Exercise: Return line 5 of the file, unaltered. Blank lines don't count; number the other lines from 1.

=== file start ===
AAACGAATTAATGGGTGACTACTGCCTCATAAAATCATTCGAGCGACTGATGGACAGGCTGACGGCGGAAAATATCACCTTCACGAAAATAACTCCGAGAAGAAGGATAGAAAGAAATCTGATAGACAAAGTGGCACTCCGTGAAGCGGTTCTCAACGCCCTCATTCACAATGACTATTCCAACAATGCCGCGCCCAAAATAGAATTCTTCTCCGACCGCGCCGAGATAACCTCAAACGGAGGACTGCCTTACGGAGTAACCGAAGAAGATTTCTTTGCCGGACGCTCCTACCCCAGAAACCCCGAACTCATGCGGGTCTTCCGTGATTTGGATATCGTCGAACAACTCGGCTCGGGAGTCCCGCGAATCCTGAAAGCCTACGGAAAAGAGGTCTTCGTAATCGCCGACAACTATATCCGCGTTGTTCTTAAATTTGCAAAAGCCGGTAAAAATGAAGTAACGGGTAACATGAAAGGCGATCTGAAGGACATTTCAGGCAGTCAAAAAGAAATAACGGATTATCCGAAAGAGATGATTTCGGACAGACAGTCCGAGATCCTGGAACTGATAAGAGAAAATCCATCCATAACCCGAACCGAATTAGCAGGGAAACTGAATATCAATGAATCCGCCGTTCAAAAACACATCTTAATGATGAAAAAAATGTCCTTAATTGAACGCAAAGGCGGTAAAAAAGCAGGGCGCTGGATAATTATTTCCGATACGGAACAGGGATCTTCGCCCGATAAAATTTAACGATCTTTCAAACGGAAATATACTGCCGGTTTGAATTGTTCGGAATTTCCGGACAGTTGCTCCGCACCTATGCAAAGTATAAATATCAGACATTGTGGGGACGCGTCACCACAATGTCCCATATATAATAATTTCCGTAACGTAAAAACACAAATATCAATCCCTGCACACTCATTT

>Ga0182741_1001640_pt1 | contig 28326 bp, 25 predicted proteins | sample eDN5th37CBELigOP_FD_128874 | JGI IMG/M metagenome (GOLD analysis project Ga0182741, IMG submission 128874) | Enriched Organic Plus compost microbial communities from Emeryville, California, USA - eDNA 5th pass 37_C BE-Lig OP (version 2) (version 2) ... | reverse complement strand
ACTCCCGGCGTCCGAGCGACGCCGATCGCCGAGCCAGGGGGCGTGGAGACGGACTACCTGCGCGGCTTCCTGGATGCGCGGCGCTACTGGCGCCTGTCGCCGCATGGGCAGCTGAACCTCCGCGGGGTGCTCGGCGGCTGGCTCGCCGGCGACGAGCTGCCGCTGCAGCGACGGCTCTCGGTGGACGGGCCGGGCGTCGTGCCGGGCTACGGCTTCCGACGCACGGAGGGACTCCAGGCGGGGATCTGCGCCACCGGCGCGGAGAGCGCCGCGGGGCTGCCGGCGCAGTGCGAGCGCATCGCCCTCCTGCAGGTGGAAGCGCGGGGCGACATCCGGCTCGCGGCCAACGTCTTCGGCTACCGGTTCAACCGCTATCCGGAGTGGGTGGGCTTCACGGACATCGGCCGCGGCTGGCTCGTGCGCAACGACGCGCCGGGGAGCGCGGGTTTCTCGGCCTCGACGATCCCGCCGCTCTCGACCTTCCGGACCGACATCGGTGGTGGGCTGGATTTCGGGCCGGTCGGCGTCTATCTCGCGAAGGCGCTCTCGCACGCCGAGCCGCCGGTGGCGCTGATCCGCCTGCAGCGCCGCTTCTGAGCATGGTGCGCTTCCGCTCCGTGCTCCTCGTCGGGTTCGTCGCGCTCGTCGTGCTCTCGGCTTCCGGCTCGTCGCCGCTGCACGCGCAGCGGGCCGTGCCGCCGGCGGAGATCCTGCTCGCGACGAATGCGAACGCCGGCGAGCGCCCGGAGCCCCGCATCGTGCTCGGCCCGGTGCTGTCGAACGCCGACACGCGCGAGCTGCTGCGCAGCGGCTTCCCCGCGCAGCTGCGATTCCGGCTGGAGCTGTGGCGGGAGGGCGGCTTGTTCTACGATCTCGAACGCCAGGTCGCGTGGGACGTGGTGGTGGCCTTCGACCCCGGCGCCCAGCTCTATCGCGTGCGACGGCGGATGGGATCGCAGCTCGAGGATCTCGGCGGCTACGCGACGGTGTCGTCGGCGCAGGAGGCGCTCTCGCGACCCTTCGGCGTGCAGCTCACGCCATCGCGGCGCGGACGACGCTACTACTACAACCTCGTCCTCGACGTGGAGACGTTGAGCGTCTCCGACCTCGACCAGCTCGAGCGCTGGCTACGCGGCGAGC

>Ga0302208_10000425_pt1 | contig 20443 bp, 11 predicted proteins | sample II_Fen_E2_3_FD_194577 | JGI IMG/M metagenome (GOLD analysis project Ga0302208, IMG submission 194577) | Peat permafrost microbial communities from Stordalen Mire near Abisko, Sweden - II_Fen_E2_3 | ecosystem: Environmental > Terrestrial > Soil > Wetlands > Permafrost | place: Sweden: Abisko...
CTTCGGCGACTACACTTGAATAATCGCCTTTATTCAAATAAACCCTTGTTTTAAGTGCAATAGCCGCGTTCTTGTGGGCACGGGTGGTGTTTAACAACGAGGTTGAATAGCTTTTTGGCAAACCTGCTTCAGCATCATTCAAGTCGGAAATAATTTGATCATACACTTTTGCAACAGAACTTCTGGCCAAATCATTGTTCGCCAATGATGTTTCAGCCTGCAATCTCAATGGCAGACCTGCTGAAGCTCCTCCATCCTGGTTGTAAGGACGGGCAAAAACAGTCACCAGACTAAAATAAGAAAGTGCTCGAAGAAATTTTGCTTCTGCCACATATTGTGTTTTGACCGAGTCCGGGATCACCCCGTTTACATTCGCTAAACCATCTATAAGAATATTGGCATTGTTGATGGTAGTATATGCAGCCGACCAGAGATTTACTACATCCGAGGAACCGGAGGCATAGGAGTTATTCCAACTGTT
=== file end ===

CTTCGGCGACTACACTTGAATAATCGCCTTTATTCAAATAAACCCTTGTTTTAAGTGCAATAGCCGCGTTCTTGTGGGCACGGGTGGTGTTTAACAACGAGGTTGAATAGCTTTTTGGCAAACCTGCTTCAGCATCATTCAAGTCGGAAATAATTTGATCATACACTTTTGCAACAGAACTTCTGGCCAAATCATTGTTCGCCAATGATGTTTCAGCCTGCAATCTCAATGGCAGACCTGCTGAAGCTCCTCCATCCTGGTTGTAAGGACGGGCAAAAACAGTCACCAGACTAAAATAAGAAAGTGCTCGAAGAAATTTTGCTTCTGCCACATATTGTGTTTTGACCGAGTCCGGGATCACCCCGTTTACATTCGCTAAACCATCTATAAGAATATTGGCATTGTTGATGGTAGTATATGCAGCCGACCAGAGATTTACTACATCCGAGGAACCGGAGGCATAGGAGTTATTCCAACTGTT